Experimental therapy shows adverse effects

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In the last decade there has been great hopes that stem cells, which are considered as “all-rounders”, would offer a treatment for spinal cord injury. While these hopes are still alive, one must not neglect that cell therapies need to be tested thoroughly.  

There has always been concerns and warning that stem cells, which can transform into many cell types, could just as easily transform into an unwanted issue or even worse create tumors. Nevertheless many patients underwent unproven cell therapies.

Ten years ago an experimental treatment with “olfactory mucosal cells” was carried out as part of an early stage trial in the Hospital de Egas Moniz in Lisbon, Portugal. Wings for Life did not fund this treatment. One patient enrolled in this early stage trial was a young, 18 year old paraplegic, receiving autologous olfactory mucosal cell implantation. Olfactory mucosa contains stem-like progenitor cells and olfactory ensheathing cells (OECs), both cell types are thought to mediate repair of the central nervous system.

The patient had no benefit from this experimental treatment. Eight years later she started complaining of worsening back pain that had already been ongoing for a year. Scans at the University of Iowa Hospitals and Clinics revealed a mass on the spinal cord, at the site of the cell implantation, the pressure against the spinal cord was causing the discomfort. Upon extraction, the team could confirm a tumor generated from the olfactory mucosal cells implanted eight years earlier.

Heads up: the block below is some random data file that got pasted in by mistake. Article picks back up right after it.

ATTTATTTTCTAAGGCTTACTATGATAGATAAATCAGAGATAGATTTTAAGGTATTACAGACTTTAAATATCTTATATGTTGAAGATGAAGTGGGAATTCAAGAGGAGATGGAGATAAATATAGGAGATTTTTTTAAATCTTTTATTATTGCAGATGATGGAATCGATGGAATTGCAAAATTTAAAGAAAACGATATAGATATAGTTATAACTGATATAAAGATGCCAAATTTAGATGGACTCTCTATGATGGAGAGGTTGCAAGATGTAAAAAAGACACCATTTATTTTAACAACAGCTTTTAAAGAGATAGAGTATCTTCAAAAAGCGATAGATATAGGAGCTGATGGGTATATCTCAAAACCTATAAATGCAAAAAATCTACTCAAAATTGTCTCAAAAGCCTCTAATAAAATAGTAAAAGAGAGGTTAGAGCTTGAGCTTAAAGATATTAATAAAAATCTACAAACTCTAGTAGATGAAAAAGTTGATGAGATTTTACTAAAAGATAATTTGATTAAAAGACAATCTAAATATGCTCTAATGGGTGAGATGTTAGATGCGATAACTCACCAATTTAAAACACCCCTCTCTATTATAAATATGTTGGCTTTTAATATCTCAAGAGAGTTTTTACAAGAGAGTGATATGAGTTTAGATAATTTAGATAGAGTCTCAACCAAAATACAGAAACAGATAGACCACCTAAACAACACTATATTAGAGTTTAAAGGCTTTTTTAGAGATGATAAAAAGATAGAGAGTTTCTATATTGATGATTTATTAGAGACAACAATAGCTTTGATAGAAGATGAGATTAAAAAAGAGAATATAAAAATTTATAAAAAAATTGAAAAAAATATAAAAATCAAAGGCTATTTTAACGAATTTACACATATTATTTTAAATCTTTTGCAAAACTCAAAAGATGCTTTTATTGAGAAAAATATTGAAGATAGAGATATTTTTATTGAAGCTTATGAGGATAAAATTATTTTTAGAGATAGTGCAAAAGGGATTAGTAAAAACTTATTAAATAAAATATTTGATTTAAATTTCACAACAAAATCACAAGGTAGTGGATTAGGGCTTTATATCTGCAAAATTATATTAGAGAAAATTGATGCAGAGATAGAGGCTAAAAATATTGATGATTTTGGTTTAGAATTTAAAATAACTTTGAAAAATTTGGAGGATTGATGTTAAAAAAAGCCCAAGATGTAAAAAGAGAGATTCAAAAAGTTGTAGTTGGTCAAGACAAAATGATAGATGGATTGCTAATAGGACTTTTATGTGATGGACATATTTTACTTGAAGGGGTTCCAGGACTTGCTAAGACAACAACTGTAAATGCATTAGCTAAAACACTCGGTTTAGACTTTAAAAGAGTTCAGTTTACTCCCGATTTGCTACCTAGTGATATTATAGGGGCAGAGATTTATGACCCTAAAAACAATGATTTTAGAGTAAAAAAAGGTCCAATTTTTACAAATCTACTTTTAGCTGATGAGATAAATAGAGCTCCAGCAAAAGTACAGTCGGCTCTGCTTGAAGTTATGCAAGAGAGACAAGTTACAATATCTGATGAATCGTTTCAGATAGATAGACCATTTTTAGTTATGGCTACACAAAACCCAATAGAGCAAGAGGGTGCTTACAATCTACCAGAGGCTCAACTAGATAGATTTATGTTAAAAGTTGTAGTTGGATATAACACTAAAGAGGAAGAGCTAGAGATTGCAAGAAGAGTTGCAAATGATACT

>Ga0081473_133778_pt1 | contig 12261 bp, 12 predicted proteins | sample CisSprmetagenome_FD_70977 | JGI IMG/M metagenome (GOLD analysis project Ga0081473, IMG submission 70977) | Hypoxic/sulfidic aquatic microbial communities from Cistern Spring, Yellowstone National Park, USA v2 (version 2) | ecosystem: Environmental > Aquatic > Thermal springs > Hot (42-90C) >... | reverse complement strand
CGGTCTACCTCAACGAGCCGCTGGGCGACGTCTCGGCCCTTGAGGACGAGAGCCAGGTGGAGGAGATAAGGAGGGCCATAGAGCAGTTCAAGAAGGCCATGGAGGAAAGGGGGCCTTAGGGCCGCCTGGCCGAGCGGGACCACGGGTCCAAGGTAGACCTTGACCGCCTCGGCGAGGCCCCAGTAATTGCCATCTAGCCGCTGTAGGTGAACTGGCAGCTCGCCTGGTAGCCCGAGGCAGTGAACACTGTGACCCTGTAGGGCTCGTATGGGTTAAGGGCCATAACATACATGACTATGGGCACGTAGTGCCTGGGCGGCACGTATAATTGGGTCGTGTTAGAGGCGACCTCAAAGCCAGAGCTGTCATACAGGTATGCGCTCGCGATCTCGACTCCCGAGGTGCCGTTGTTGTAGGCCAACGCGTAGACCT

The medical team from the University of Iowa Hospitals and Clinics that removed and investigated the growth has reported the anomaly in a paper published in the Journal of Neurosurgery: Spine.

What went wrong for this patient, and what can be learned from this?  

First the authors point out, that such result should not deter scientists and clinicians from stem cell research and clinical trials.
But with regard to safety one can conclude that a) there is still a need for better understanding of how to control cell proliferation in the pathological environment and 

b) the use of more purified stem cells or pre-differentiated cells with an already restricted growth potentialmay be safer and

c) a longer follow-up time of cell based intervention studies  is needed to assess the real risk for the patient’s health

The recommendation for patients who consider to join an experimental study are complied the following guide: Experimental treatments for spinal cord injury: what you should know if you are considering participation in a clinical trial. Download here.